The history of women in agriculture is one that not many people discuss. Research shows that since about 10,000 B.C., women have played a part in how we source and harvest our food. Unfortunately, there isn’t too much data on them – in some ways, they’re silent contributors. The number of female farmers surged during the 1940s, as men went off to fight in World War II. As of 2019, more than 1.2 million female producers were working on farms across America.
Women have helped maintain fields and crops since the turn of the 19th century. By the end of the Second World War, more than six million vacant farm jobs had been filled by young people and women alike. This happened across all industries in the United States. Almost every daughter, wife and friend jumped in where needed – some became engineers to work on radio transmission, while others found themselves in factories. Many of the women in agriculture during this time were apart of the Women’s Land Army of America, a program that provided training and uniforms.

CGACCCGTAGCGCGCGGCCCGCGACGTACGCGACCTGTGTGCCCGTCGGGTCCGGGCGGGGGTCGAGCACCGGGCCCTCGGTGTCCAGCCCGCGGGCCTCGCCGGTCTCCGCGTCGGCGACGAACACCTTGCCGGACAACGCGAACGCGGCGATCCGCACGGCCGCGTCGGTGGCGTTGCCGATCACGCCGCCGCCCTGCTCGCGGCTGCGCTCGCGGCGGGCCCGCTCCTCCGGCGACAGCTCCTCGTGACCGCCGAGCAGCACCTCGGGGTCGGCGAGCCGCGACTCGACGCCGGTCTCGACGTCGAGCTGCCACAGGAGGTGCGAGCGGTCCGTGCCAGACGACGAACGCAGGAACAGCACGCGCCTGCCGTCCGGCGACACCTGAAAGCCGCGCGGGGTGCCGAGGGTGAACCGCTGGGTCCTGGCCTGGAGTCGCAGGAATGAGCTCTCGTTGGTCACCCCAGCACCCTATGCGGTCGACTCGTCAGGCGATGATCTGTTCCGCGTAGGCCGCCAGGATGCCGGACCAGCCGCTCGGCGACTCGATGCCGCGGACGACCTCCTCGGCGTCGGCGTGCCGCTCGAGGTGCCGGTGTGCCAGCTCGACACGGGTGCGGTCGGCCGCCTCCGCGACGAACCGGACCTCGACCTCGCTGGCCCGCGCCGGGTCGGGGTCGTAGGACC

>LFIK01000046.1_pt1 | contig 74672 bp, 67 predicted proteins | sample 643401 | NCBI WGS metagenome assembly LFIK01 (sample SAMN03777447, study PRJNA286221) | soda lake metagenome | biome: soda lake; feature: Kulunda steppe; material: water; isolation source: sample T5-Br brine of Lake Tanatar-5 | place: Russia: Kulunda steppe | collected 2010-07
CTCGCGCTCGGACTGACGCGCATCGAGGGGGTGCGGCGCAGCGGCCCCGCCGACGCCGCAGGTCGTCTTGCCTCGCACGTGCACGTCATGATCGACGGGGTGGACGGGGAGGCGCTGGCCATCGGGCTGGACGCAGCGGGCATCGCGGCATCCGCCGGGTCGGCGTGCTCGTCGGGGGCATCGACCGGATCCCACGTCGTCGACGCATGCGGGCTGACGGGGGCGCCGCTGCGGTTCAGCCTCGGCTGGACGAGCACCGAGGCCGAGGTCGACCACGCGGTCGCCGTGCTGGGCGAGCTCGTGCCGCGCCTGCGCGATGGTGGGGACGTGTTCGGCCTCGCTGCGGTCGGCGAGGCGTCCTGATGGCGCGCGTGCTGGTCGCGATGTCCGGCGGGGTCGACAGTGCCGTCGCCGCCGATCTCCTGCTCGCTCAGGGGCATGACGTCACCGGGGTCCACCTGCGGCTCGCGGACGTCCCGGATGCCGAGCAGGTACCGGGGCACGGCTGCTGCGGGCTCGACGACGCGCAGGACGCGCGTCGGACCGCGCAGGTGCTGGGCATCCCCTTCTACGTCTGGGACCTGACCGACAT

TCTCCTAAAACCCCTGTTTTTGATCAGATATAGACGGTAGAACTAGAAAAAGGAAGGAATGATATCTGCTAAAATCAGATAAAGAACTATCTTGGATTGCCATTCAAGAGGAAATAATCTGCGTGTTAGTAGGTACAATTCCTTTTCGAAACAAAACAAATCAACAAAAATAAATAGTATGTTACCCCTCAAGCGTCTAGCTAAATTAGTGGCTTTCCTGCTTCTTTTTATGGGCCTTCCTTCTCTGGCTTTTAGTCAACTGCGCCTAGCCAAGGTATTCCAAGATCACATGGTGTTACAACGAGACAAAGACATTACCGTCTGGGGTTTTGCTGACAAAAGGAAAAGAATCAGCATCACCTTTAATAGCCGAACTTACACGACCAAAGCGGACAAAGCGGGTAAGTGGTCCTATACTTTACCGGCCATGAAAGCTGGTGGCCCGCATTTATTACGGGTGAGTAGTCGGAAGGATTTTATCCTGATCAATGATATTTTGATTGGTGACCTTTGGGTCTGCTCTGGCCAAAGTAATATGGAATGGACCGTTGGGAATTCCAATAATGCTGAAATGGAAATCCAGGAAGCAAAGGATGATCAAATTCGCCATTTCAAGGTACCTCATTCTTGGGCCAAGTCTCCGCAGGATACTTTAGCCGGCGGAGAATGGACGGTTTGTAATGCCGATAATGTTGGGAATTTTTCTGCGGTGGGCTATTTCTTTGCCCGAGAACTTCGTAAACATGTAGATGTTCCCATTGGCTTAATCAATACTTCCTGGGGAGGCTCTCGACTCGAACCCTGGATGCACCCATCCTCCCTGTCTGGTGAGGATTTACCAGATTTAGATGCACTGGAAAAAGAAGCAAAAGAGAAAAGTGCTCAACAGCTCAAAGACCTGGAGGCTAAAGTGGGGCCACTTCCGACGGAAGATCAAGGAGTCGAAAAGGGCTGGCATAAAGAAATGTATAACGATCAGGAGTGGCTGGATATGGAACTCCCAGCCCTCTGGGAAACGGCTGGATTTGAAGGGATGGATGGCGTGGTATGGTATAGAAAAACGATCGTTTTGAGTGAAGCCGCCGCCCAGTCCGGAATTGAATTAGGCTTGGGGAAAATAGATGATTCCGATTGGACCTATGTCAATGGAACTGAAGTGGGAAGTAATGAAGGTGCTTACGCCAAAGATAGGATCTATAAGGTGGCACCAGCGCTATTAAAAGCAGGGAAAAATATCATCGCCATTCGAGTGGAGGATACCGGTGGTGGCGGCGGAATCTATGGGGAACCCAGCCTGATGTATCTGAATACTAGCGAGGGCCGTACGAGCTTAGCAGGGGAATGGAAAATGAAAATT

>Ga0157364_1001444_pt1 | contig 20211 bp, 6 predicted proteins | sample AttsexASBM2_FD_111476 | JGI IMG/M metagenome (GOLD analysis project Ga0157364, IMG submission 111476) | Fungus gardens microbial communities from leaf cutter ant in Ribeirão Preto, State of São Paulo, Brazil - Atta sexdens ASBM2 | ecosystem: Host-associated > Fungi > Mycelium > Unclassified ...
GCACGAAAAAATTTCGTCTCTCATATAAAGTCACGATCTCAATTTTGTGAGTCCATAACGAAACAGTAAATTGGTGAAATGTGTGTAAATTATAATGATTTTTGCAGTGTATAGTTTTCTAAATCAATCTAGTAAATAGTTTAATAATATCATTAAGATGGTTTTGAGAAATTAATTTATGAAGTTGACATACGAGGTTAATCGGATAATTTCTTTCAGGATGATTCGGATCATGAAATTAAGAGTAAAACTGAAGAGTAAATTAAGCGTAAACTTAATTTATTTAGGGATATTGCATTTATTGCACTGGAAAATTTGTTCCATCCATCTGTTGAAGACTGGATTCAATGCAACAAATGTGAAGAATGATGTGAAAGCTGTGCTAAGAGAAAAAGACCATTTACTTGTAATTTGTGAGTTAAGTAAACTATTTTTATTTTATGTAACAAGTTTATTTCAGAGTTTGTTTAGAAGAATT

When men came back from overseas, they reclaimed their previous positions. This meant that most women returned to childcare, education or administrative support duties. That said, by the late 1990s, the number of female farmers began to grow drastically — and it still continues to do so even despite the upswing in autonomous technology on farms. This is due to both changes in the U.S. Census and the destigmatization of what employment means. Women in modern times are more likely to call themselves “farmers” than in years past for these reasons.